17 September 2003
First published in Wavelength magazine
Inarticulate Speech Of The Heart No. 1; ll Work No Play :Early In The Morning (‘Bout The Break Of Day) :Choppin’ Wood :Talk Is Cheap :Hey Mr. DJ [CF] :Wild Night:Here Comes The Night :Too Many Myths :Don’t Worry About A Thing :Walkin’ My Baby Back Home [CF] :Bright Side Of The Road :Jackie Wilson Said :That’s Life :Once In A Blue Moon :In The Midnight :Moondance :Baby What You Want Me To Do [CF] :Brown Eyed Girl *** :Precious Time *** :It’s All Over Now, Baby Blue [CF] *** :Gloria [CF]
“Not gonna fake it like Johnnie Ray …” Van once sang, and last night’s duet with Chris Farlowe on Johnnie Ray’s massive 50s hit Walking My Baby Back Home was one of the now the obligatory “showbiz” numbers. That’s Life was the other, but more expected one. Last time out for me, in July, we’d been treated to Vera Lynn’s White Cliffs of Dover, so that early 50s Belfast radio is still being turned up.
Summing up the show? All the hits, well, Gloria, It’s All Over Now Baby Blue and Here Comes the Night from them days, or Them days. Precious Time, Hey Mr DJ, Bright Side of The Road, Jackie Wilson Said, Brown Eyed Girl, Moondance.
The highpoint was two songs from his new album, the title track (Too Many Myths) and the forthcoming single, Once in a Blue Moon, which is jaunty in the style of Hey Mr DJ and Precious Time, but I thought the new one the best of the three. My favourite number of the evening was “Wild Night”, maybe not done as well as I’ve seen it done before, but such a welcome song from that era.
Low points? He’s now subjecting several of the hits to the jazzy, high speed gabble that he destroyed Cleaning Windows with a few years ago. On this occasion he crapped on Jackie Wilson Said and Precious Time comprehensively, with Brown Eyed Girl well on the way to the same treatment. If you’re that sick of doing the songs, the catalogue is huge. Do other stuff for a few years then revisit. “Moondance” got the same treatment vocally, but now it’s the tune they take solos in, and as these were all concise it was redeemed.
There was a good start, with a sublime Inarticulate Speech of the Heart, Van playing sax better than ever, leaving me hoping it would set the style for the evening. Wrong again, but the opening three All Work and No Play, Early in the Morning, Chopping Wood, Talk is Cheap were crisp, confident and unadorned by long solos. The habit of recent years of turning everything into medleys has been dropped.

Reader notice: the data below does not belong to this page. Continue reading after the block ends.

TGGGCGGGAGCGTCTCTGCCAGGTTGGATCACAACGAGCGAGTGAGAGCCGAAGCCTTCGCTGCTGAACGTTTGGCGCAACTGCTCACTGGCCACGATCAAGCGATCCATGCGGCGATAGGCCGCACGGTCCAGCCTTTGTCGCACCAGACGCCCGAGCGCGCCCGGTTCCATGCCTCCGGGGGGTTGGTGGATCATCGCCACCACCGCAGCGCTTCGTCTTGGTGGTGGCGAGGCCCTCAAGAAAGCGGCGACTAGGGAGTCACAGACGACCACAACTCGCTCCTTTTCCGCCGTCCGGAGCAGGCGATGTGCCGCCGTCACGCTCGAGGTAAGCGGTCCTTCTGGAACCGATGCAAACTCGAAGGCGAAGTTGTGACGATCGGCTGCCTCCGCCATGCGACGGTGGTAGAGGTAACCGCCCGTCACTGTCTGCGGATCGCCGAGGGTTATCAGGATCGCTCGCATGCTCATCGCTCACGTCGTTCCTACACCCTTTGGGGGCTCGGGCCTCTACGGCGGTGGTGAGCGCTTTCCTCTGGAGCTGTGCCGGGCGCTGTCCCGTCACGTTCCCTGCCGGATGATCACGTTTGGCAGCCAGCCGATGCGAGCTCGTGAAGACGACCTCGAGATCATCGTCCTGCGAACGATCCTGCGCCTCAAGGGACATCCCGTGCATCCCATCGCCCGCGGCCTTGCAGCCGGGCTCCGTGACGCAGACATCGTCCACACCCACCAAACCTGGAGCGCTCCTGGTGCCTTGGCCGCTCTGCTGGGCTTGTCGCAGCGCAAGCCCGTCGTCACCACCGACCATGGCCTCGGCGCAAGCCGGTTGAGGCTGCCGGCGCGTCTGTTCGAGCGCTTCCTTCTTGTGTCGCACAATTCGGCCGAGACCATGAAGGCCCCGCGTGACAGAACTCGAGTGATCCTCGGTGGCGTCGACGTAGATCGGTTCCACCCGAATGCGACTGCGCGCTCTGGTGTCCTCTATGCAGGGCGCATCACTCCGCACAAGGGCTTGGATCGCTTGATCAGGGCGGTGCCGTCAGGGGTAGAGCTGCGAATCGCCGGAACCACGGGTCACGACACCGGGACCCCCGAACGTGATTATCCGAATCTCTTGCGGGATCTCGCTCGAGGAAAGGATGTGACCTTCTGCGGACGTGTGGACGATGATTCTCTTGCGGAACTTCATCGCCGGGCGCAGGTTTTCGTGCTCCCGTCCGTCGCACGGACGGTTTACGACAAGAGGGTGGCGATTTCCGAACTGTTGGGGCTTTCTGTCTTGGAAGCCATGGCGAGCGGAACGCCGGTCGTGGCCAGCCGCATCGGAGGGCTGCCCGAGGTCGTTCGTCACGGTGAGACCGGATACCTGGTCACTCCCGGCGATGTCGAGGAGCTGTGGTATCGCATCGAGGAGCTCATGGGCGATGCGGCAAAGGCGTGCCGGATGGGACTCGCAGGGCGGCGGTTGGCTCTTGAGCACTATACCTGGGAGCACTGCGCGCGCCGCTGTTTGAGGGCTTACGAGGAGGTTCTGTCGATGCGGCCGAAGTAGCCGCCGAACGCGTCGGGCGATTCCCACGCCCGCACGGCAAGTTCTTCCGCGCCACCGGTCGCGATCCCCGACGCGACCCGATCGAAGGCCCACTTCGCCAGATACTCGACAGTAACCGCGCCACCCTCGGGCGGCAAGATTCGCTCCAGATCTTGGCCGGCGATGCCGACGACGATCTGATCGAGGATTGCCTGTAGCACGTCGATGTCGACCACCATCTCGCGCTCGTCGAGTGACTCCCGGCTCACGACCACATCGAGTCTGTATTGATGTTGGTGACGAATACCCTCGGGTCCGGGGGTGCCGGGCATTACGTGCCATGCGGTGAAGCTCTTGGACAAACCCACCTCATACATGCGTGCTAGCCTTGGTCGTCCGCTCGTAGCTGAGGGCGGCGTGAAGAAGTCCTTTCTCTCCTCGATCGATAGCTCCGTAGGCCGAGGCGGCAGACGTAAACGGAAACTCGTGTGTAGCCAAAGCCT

Here Comes The Night was sung well, but the admirable habit of keeping the guitar low in the mix meant that the glorious guitar riff was lost. What was there was anaemic. Maybe Ned Edward’s appeal and survival is because he DOES play quietly.
Five duets with Chris Farlowe on a Blues and R&B lite nite. It was good to see Farlowe’s warm up 15 minutes backed by Van’s band instead of the Norman Beaker Band, and the songs gained in all areas except guitar. I wonder how the band liked the added chore and if they got paid extra. Farlowe can lighten the mood, in spite of his habit of interjecting “Yeah …” and “Awright” into people’s solos. Van lost his temper over an overloud harmonica mic in Talk is Cheap, and when Farlowe emerged for Hey Mr DJ, he immediately changed the words to “When I’m in a bad mood …”.
It’s always a shame when Van gets perceptibly rattled by minor equipment failures. It means a shorter show. While we were waiting for this one, we were exhorted to take our seats at 7.30 as there would be no interval and the show would end at nine forty-five. In practice, it started at 7.45, Van came on at eight, he finished the main set dead on 9.15, then the three encores brought the length to almost exactly the contractual 90 minutes.
Van and Farlowe did a fair take on Baby What You Want Me To Do (Van insisting that Ned replay the fumbled intro guitar part first). I’ve heard better versions.
Towards the end as Van switched to portable mic to sing his way off, Farlowe interjected “He’s leaving the building!” which was sad but true. It’s all Over Now Baby Blue is so histrionic now that it verges on piss-take while JUST staying on the right side of the line. But I do find this duetted interchange hilarious:
Van (Dylanesque): And all your seasick sailors are rolling home …
Farlowe (soulfully interjects): Yes, they are!
When Van leaves, as ever, the band play Gloria for another two or three minutes. I noticed how much tighter they sound on this. Of course they play it every night, but the constraint of watching Van’s signals is removed and they can do a very rehearsed version. It shows.